In many UK marriages it is not unusual for one spouse to assume responsibility for the family finances during the life of a marriage and seldom do both spouses have equal knowledge of the couple's financial affairs. As a result the spouse that minds the money can sometimes have an unfair advantage which can be used to achieve a more favourable settlement for themselves. If it has been a long marriage then the spouse in control of the money may have, over years, squirreled away, often quite large sums of money out of reach of his or her spouse which they will later use after the divorce.
It is not unusual for those with higher income, contemplating divorce, to attempt to hide, transfer or defer income or assets in anticipation of the formal decision to divorce. The spouse may accomplish this by withdrawing from accounts, the family business, manipulating receipts and expenses transferring cash to other individuals or third parties, or by deferring the receipt of a bonus or other compensation until after the divorce is settled and in some cases intentionally reducing the profitability of the business.
It is no surprise then that financial issues are among the most contentious of divorce cases. Discussing finances in divorce can be complex and consume most of the effort and attention of the parties. Forensic Accountants possess unique skills that allow them to provide valuable support to divorcing spouses and their lawyers. While lawyers have traditionally engaged accountants to assist with general financial issues related to divorce, lawyers are increasingly relying upon Forensic Accountants to provide more in-depth forensic services beyond maintenance payments and child support calculations and employing the expertise of a qualified Forensic Accountant can make a considerable difference in the outcome for your client.
Through an examination of financial records, a Forensic Accountant plays a vital role in uncovering hidden or transferred assets and income that directly impact both support and equitable distribution. Forensic Accountants are uniquely qualified for this role because of their knowledge and experience in financial document analysis, accounting principles and auditing techniques.
A forensic investigation is advisable where one spouse suspects the other of concealing income or assets or when there is not other way to find out where the money has gone. Detecting hidden, transferred or deferred income can be difficult; however Forensic Accountants have the expertise and effective techniques for uncovering such income. An examination of the family's lifestyle to determine if the level of reported income is sufficient to support the family's expenditures, an examination of the couple's net worth at two or more points in time to determine whether the reported income during the period is consistent with the change in net worth, and an analysis of bank deposits.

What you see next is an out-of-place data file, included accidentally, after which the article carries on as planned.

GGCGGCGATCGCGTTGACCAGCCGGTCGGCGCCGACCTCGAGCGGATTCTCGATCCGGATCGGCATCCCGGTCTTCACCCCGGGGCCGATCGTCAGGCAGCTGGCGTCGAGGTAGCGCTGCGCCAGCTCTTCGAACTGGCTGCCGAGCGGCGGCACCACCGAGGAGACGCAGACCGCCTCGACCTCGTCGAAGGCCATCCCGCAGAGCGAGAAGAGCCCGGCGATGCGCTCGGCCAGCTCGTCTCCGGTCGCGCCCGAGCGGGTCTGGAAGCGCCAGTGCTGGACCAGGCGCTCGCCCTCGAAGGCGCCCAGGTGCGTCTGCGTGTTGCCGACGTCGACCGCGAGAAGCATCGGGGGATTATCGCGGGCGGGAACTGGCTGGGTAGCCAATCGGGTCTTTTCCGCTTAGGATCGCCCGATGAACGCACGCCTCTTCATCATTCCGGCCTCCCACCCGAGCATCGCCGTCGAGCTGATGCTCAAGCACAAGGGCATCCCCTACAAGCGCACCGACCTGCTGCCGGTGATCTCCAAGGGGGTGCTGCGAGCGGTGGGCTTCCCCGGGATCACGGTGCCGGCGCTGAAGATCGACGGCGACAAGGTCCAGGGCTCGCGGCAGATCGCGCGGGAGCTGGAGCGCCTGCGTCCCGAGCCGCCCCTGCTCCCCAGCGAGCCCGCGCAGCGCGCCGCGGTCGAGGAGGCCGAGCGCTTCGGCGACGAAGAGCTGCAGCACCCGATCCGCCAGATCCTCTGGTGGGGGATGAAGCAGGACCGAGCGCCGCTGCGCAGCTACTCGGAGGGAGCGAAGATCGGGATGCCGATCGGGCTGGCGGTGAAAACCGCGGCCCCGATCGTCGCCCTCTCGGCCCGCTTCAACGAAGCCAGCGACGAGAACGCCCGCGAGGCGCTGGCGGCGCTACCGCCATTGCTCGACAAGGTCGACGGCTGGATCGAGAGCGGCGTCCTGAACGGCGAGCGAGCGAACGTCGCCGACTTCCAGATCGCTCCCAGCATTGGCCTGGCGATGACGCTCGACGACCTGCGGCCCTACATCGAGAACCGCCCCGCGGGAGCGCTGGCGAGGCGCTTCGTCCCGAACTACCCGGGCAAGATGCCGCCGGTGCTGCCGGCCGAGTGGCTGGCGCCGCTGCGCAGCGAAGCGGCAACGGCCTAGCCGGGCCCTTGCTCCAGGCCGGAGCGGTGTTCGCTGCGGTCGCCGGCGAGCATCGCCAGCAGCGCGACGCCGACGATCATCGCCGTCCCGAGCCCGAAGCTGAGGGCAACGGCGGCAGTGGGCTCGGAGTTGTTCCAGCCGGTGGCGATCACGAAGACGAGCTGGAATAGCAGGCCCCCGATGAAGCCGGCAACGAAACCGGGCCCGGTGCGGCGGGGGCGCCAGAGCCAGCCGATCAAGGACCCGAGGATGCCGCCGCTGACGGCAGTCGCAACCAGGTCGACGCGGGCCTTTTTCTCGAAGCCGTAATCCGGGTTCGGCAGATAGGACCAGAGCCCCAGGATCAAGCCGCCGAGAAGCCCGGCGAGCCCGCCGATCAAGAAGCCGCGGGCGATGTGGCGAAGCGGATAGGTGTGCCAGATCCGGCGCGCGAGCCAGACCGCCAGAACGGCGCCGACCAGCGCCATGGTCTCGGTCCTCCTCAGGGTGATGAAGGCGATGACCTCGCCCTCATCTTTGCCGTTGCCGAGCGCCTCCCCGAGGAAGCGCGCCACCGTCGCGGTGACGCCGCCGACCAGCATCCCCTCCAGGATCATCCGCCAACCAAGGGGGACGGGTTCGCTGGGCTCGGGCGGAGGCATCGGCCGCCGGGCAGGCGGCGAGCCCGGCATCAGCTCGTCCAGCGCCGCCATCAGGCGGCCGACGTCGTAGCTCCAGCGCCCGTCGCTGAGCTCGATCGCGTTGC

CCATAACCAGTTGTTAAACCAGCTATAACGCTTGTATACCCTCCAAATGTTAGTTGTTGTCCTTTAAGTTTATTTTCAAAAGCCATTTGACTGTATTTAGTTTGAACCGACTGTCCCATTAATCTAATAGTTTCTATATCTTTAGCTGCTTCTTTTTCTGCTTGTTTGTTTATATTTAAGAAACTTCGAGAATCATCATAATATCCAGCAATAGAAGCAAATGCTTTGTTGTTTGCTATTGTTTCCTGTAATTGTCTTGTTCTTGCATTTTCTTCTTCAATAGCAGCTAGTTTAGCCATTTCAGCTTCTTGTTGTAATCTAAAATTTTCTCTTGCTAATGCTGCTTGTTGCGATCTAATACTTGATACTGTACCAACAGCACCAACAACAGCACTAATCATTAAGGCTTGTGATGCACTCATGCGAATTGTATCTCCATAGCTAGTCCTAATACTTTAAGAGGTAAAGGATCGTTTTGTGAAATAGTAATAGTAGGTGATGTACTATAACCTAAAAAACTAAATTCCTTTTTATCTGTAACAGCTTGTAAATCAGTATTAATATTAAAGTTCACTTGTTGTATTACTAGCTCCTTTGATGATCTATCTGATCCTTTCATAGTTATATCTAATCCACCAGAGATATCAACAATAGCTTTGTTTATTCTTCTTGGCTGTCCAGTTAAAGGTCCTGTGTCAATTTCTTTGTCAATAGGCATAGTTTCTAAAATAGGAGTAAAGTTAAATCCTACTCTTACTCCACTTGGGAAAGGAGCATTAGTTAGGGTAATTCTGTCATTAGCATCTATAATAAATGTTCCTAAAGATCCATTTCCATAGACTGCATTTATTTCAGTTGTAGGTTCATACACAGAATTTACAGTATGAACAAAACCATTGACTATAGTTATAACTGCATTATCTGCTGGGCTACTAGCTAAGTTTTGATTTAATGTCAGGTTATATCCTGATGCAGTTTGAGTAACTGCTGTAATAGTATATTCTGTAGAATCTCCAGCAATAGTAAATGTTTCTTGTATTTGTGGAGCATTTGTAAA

Locating hidden income and assets has limitations and are not appropriate in all circumstances. While the discovery of unreported income can be extremely beneficial to the dependent spouse, it can also lead to serious adverse tax consequences, which should be considered when deciding how to utilise the information obtained through the investigation. In many situations, counsel may find that the identification of unreported income can be a very effective tool in negotiating a favourable settlement.
HM Revenue are now looking into all Divorces, especially those where there are alleged to be “Offshore Assets” or “High Net Worth’s”. In one case recently the Husband has £12 Million in hidden assets according to the ex Wife. It was found that the assets and revalued them at £6 Million for the wife to obtain 50%. However, HMRC then investigated how the husband had accumulated these assets; and why they were not declared. In another, the wife claimed and proved that the life style was “Champagne and Cars”. HMRC wanted to honour how he lived that life style on a mere “£30,000 especially as he was in a “Cash Business””.
Using a Forensic Accountant is not cheap so you need to weigh up the costs of employing one. However if your suspicions are correct the reward will generally exceed the money invested in fees and costs.